What will we overreact to the most this week? I can already hear the quarterback change articles being written. Some have called for DeMeco Ryans to be fired. The rule of thumb after any game is it’s never as usually good or bad as when you watched it live.
Kyle Shanahan’s postgame assessment, however, suggests there are no imminent changes when it comes to quarterback.
“I thought Jimmy played real well tonight,” he said when asked his assessment of Garoppolo.
The drive masked what was an otherwise up-and-down effort from the quarterback, who didn’t have the support of the robust running game he usually has and who was hit 11 times — including four sacks — by the Packers defense. Before the final drive, Garoppolo was a ho-hum 21-for-32 passing for 182 yards with one touchdown and an interception.
More has to be expected from the 49ers’ pass defense, even as they played with a battered group of cornerbacks. The task was simple: Protect a one-point lead with :37 remaining. But Rodgers and Adams torched the 49ers’ pass defense with completions of 25 and 17 yards to set up the game-winning field goal.
Rodgers completed 23 of 33 passes for 261 yards with two touchdowns and no interceptions. He also drove the ball down the field to get pass interference penalties against Deommodore Lenoir, Emmanuel Moseley and Fred Warner of 25, 32 and 25 yards.
The 49ers’ pass rush was not good enough. Armstead registered the only sack in the game.
“You always worry with Aaron on the other side,” Shanahan said after the game. “That’s why we didn’t use any timeouts. We wanted to take it down. Hell of an effort by Juszczyk to get it in. I think [Garoppolo] hit the last guy in the progression and it was a hell of an effort after the catch.”
After the game, Juszczyk shared that there was a conscious decision to slow the game down as opposed to a normal two-minute drill. Once the 49ers passed midfield and still had two minutes left on the clock, they brought down the tempo.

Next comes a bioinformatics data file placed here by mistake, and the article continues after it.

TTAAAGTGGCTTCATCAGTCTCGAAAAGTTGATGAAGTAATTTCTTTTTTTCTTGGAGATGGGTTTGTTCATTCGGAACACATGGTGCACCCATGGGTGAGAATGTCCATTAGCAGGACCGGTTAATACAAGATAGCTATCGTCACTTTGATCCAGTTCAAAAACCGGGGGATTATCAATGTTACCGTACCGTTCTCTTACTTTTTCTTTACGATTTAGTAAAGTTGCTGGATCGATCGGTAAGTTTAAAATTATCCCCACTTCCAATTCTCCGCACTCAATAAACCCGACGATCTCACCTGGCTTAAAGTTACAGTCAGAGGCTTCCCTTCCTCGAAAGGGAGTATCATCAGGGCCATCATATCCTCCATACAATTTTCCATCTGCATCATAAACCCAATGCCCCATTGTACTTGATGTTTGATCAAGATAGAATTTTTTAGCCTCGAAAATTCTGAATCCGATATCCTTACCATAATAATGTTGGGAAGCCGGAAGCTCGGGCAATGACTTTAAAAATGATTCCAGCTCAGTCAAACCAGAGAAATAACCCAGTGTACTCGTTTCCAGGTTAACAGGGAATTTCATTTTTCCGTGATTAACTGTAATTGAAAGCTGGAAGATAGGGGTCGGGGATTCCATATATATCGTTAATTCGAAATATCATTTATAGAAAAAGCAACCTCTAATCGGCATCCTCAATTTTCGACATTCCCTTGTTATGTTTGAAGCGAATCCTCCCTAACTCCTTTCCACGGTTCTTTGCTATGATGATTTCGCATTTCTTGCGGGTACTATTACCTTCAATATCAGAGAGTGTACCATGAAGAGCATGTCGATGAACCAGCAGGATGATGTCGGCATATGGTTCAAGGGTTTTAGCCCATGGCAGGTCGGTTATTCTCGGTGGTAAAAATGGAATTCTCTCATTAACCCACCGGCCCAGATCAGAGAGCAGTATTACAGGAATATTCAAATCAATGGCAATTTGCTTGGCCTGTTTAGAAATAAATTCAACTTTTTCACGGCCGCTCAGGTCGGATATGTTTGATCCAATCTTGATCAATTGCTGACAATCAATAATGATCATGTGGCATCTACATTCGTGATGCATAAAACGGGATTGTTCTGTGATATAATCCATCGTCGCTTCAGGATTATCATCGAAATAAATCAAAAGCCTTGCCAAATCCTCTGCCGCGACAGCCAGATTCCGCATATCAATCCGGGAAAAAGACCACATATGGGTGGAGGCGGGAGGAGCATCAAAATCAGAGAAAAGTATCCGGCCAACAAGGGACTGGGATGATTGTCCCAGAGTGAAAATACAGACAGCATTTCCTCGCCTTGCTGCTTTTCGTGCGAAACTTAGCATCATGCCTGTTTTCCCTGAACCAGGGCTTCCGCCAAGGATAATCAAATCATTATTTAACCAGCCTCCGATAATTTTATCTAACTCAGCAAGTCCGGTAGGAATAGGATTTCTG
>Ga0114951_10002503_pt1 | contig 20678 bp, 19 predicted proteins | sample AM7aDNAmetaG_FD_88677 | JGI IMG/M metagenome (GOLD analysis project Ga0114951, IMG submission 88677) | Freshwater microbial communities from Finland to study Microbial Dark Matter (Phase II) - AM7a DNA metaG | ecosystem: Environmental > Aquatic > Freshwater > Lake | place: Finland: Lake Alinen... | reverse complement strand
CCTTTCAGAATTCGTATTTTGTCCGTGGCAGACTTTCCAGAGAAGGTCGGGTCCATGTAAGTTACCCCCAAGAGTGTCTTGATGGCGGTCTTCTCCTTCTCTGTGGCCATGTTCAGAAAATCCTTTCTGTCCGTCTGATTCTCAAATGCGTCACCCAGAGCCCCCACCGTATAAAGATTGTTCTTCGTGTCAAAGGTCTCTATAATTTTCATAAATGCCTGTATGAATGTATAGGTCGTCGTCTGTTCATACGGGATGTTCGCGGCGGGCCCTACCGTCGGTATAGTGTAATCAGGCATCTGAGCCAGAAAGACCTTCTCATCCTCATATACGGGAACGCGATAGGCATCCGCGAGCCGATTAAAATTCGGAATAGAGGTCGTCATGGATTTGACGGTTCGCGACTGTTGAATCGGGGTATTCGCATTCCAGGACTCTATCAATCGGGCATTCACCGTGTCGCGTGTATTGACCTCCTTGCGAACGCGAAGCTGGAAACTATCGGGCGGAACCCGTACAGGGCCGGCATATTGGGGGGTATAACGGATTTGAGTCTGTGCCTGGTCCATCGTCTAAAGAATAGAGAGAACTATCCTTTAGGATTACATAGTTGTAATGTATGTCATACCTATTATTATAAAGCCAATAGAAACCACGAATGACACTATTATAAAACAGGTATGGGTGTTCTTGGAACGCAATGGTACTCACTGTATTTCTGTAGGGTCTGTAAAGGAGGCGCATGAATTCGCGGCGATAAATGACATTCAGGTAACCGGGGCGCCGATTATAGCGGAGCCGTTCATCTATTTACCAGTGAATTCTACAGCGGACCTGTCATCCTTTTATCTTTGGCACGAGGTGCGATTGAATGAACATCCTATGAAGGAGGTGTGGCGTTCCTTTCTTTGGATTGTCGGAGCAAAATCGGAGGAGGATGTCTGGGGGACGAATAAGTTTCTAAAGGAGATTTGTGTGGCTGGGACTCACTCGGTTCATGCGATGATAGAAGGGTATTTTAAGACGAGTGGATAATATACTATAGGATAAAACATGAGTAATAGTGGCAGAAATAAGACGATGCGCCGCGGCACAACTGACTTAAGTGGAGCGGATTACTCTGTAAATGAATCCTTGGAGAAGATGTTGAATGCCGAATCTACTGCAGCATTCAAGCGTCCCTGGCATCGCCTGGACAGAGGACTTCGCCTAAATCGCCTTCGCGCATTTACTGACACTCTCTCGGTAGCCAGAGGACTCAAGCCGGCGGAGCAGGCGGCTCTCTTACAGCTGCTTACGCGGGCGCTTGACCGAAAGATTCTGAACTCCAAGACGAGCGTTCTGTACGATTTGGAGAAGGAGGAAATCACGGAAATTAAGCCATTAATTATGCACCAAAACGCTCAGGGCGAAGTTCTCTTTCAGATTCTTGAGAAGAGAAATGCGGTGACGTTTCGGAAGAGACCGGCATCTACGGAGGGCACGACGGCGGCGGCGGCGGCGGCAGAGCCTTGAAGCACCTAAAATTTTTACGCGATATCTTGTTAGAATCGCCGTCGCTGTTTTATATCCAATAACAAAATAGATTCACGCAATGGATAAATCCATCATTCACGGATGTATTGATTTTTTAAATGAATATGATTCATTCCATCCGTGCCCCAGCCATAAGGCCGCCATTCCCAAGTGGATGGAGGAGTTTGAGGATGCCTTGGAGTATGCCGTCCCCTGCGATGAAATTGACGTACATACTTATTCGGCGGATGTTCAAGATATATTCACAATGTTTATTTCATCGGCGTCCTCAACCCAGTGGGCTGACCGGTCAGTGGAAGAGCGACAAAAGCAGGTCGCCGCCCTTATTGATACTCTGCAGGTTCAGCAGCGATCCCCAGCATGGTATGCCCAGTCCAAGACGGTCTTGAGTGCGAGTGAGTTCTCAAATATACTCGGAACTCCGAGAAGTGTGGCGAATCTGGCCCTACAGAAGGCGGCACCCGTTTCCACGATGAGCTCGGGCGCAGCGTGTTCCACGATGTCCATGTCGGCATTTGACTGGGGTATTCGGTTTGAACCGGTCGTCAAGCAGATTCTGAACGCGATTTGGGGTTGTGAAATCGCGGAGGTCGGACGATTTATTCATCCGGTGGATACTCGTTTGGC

They clearly did not bleed the clock enough. With 43 seconds left on the game clock and 12 seconds still on the play clock, Alex Mack hiked the ball to Garoppolo. By the time Juszczyk crossed the goal line, only six seconds had expired.
The Packers got off to a dream start in the first quarter of this game, marred only by issues from starting left tackle Yosh Nijman on the opening series. Aaron Rodgers hit Allen Lazard for a 42-yard gain on 3rd and 4 to jump-start the offense on its first set of downs, setting Green Bay up in the red zone. However, Nijman facemasked Nick Bosa to drive the Packers back to the edge of field goal range, forcing the the Packers to open up the scoring with a 54-yard field goal from Mason Crosby.
Matt LaFleur thought he could’ve done it with less. “Thirty-five seconds,” the Packers coach said. “Maybe 34.”
Rodgers hit Adams for 25 yards on a play that, while it wasn’t drawn up in the dirt, was created in practice only three days earlier. A spike and an incompletion followed with the Packers at midfield with 16 seconds to left. One more throw to Adams for 17 yards and Rodgers raced to the 33-yard line to spike it again. When he did so with 3 seconds left, he pumped his right arm.
“I don’t know [if that] sealed it,” Rodgers said. “We still had a 51-yard field goal, but my old partner Mace, I felt good about him nailing that. He’s made some big kicks over the years.”